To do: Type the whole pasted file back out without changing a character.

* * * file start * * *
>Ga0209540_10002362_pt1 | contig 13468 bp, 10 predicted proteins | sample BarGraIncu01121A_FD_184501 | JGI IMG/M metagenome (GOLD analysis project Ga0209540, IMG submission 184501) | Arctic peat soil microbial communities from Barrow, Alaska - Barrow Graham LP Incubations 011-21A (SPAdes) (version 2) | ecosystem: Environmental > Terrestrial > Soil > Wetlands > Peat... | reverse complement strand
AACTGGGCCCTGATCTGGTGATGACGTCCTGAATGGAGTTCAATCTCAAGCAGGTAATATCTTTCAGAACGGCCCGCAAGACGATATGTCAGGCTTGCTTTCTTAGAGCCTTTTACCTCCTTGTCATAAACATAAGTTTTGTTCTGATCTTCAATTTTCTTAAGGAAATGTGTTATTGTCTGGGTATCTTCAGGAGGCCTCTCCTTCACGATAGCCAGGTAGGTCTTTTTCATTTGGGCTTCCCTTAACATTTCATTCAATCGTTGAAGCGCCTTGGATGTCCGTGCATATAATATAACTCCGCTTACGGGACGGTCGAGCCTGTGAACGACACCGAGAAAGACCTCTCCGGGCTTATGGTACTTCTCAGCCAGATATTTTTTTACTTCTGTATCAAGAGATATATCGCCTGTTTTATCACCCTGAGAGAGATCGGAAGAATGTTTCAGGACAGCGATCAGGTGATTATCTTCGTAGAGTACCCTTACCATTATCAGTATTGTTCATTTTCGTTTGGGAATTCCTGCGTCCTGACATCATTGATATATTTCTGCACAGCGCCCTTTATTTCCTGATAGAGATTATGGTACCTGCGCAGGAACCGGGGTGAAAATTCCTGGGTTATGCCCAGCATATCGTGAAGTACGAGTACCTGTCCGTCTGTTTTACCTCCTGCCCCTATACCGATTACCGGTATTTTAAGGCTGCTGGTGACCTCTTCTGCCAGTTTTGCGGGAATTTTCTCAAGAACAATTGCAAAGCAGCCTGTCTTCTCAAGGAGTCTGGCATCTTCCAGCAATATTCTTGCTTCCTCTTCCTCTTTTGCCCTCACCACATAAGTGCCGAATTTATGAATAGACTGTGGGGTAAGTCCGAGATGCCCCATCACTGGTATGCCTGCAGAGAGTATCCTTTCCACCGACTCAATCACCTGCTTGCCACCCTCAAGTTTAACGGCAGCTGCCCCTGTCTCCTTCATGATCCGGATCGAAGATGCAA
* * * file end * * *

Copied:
>Ga0209540_10002362_pt1 | contig 13468 bp, 10 predicted proteins | sample BarGraIncu01121A_FD_184501 | JGI IMG/M metagenome (GOLD analysis project Ga0209540, IMG submission 184501) | Arctic peat soil microbial communities from Barrow, Alaska - Barrow Graham LP Incubations 011-21A (SPAdes) (version 2) | ecosystem: Environmental > Terrestrial > Soil > Wetlands > Peat... | reverse complement strand
AACTGGGCCCTGATCTGGTGATGACGTCCTGAATGGAGTTCAATCTCAAGCAGGTAATATCTTTCAGAACGGCCCGCAAGACGATATGTCAGGCTTGCTTTCTTAGAGCCTTTTACCTCCTTGTCATAAACATAAGTTTTGTTCTGATCTTCAATTTTCTTAAGGAAATGTGTTATTGTCTGGGTATCTTCAGGAGGCCTCTCCTTCACGATAGCCAGGTAGGTCTTTTTCATTTGGGCTTCCCTTAACATTTCATTCAATCGTTGAAGCGCCTTGGATGTCCGTGCATATAATATAACTCCGCTTACGGGACGGTCGAGCCTGTGAACGACACCGAGAAAGACCTCTCCGGGCTTATGGTACTTCTCAGCCAGATATTTTTTTACTTCTGTATCAAGAGATATATCGCCTGTTTTATCACCCTGAGAGAGATCGGAAGAATGTTTCAGGACAGCGATCAGGTGATTATCTTCGTAGAGTACCCTTACCATTATCAGTATTGTTCATTTTCGTTTGGGAATTCCTGCGTCCTGACATCATTGATATATTTCTGCACAGCGCCCTTTATTTCCTGATAGAGATTATGGTACCTGCGCAGGAACCGGGGTGAAAATTCCTGGGTTATGCCCAGCATATCGTGAAGTACGAGTACCTGTCCGTCTGTTTTACCTCCTGCCCCTATACCGATTACCGGTATTTTAAGGCTGCTGGTGACCTCTTCTGCCAGTTTTGCGGGAATTTTCTCAAGAACAATTGCAAAGCAGCCTGTCTTCTCAAGGAGTCTGGCATCTTCCAGCAATATTCTTGCTTCCTCTTCCTCTTTTGCCCTCACCACATAAGTGCCGAATTTATGAATAGACTGTGGGGTAAGTCCGAGATGCCCCATCACTGGTATGCCTGCAGAGAGTATCCTTTCCACCGACTCAATCACCTGCTTGCCACCCTCAAGTTTAACGGCAGCTGCCCCTGTCTCCTTCATGATCCGGATCGAAGATGCAA